Nov. 29--It's rare for a director to make a movie worthy of its source material.
While "The Hunger Games" film, based on the first novel in Suzanne Collins' trilogy, was good, the new film, "Catching Fire," captures the drama, politics and emotion of the series much better.
Figuratively and literally, the movie's heroine for the ages, Katniss Everdeen (Jennifer Lawrence), once again catches fire, but in the sequel, she comes into her own as a worthy and powerful character and symbol of a revolution against an evil empire.
Lawrence dominates her scenes with her character's intense desire to protect her family, primarily her younger fragile sister, Primrose (Willow Shields), and her friends against the policies of Panem's hateful leader, President Snow (Donald Sutherland).
The best part of the film is the first 80 minutes, which begins with Everdeen's return to her home with the quiet Peeta Mellark (Josh Hutcherson), with whom she had bonded to survive the 74th Hunger Games.
Everdeen is haunted because of the games. She also has not yet realized that because she and Mellark survived, Snow wants her either dead or neutralized as a revolutionary force.
Desperate to run from everything with her hunter friend, Gale Hawthorne (Liam Hemsworth), she first must tour each of the 12 districts with Peeta to address the masses and families of those teens who were killed.
She and Peeta are accompanied by their humorous, drunk and wily mentor, Haymitch Abernathy (Woody Harrelson), and their elaborately dressed and stiff chaperone, Effie Trinket (Elizabeth Banks).
The tour is violent. Revolution is in the air, and Snow enlists his new master of games, Plutarch Heavensbee (Philip Seymour Hoffman), to discredit Everdeeen.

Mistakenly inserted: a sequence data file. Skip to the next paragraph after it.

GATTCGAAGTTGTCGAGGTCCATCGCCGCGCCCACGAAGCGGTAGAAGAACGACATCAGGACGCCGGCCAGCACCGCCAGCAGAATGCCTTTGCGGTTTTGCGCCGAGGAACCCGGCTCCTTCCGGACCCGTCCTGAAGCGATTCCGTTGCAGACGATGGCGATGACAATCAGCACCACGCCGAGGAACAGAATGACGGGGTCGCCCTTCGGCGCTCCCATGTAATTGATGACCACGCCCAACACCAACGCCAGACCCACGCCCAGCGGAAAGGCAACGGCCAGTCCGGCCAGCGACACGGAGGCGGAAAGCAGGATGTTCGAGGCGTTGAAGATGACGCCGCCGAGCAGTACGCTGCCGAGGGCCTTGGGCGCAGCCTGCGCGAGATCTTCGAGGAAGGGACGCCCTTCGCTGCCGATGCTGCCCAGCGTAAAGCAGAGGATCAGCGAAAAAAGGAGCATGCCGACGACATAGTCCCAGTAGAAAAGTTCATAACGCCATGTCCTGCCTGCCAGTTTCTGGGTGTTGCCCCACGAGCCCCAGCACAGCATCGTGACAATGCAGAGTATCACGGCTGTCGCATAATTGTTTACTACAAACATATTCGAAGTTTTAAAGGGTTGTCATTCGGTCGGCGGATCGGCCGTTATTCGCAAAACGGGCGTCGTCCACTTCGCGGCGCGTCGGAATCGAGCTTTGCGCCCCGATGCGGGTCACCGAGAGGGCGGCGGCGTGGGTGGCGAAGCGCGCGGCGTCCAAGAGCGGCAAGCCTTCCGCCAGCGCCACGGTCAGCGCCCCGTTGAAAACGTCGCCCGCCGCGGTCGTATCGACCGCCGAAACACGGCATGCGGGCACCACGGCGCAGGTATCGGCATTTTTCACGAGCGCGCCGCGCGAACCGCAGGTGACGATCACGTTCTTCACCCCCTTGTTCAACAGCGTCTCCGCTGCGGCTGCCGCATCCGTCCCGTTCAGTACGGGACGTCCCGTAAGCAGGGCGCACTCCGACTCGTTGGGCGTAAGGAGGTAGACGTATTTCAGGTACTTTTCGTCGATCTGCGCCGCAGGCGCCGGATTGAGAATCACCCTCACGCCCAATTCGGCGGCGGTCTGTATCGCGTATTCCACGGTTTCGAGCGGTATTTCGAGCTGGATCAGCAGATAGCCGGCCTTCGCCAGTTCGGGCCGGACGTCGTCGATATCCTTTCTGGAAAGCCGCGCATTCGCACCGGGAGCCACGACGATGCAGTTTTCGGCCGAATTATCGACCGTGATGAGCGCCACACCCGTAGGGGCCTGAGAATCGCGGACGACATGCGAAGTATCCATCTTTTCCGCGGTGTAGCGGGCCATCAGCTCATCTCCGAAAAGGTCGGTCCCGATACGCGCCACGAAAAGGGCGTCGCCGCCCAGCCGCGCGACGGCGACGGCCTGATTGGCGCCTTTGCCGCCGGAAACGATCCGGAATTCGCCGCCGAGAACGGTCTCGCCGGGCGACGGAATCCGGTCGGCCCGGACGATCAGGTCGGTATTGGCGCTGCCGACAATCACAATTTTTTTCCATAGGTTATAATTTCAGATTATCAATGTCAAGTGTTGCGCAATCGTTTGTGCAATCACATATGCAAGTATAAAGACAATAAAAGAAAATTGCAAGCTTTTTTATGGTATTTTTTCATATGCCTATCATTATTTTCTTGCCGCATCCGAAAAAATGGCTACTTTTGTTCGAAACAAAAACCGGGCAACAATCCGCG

When their effort fails, a 75th Hunger Games is created, which brings together previous winners from each of the 12 districts to begin a new game. This time, only one contestant can walk away.
The mental battle between Everdeen and Snow is brilliant. She is again dressed exquisitely and fiercely by Cinna (Lenny Kravitz) and interviewed by way over-the-top, glammy TV host Caesar Flickerman (Stanley Tucci).
In one stunning (and wonderfully effective) scene, Everdeen twirls brilliantly as her white wedding dress burns into a black mockingjay outfit.
The pacing and settings of the battle scenes are more effective in the second film over the first, if for no other reason than the camera is on more solid ground.
"Catching Fire" is obviously building up to subsequent films, which will tell the story of a revolution. The second movie, like the first, ends abruptly. And, leaving the theater, it reminded me of what it felt like years ago when "The Empire Strikes Back" ended. Viewers, plain and simple, want closure.
They can look forward to the continued development of Lawrence's character. She is amazing in this second film, and it's good "Catching Fire" director Francis Lawrence is signed for the next two.
He paced the film well and employed drama, humor and action. Also impressive is the futuristic look of the Capitol, which viewers will be seeing more of.
Two tributes stand out, the overly confident Finnick Odair (Sam Claflin) and punkish Johanna Mason (Jenna Malone).
Hemsworth and Hutcherson don't have much to do as male leads, but Harrelson has become more of a commanding force in "Catching Fire," while Banks exhibits more straightforward humanity.
This film is as enjoyable as the second novel, and that's saying something.
'HUNGER GAMES: CATCHING FIRE'
Director: Francis Lawrence
Writers: Simon Beaufoy and Michael Arndt, based on Suzanne Collins' novel
Starring: Jennifer Lawrence, Woody Harrelson, Elizabeth Banks and Philip Seymour Hoffman
MPAA rating: PG-13 for intense sequences of violence and action, some frightening images, thematic elements, a suggestive situation and language
Running time: 146 minutes
(c)2013 the Times Record News (Wichita Fallas, Texas)
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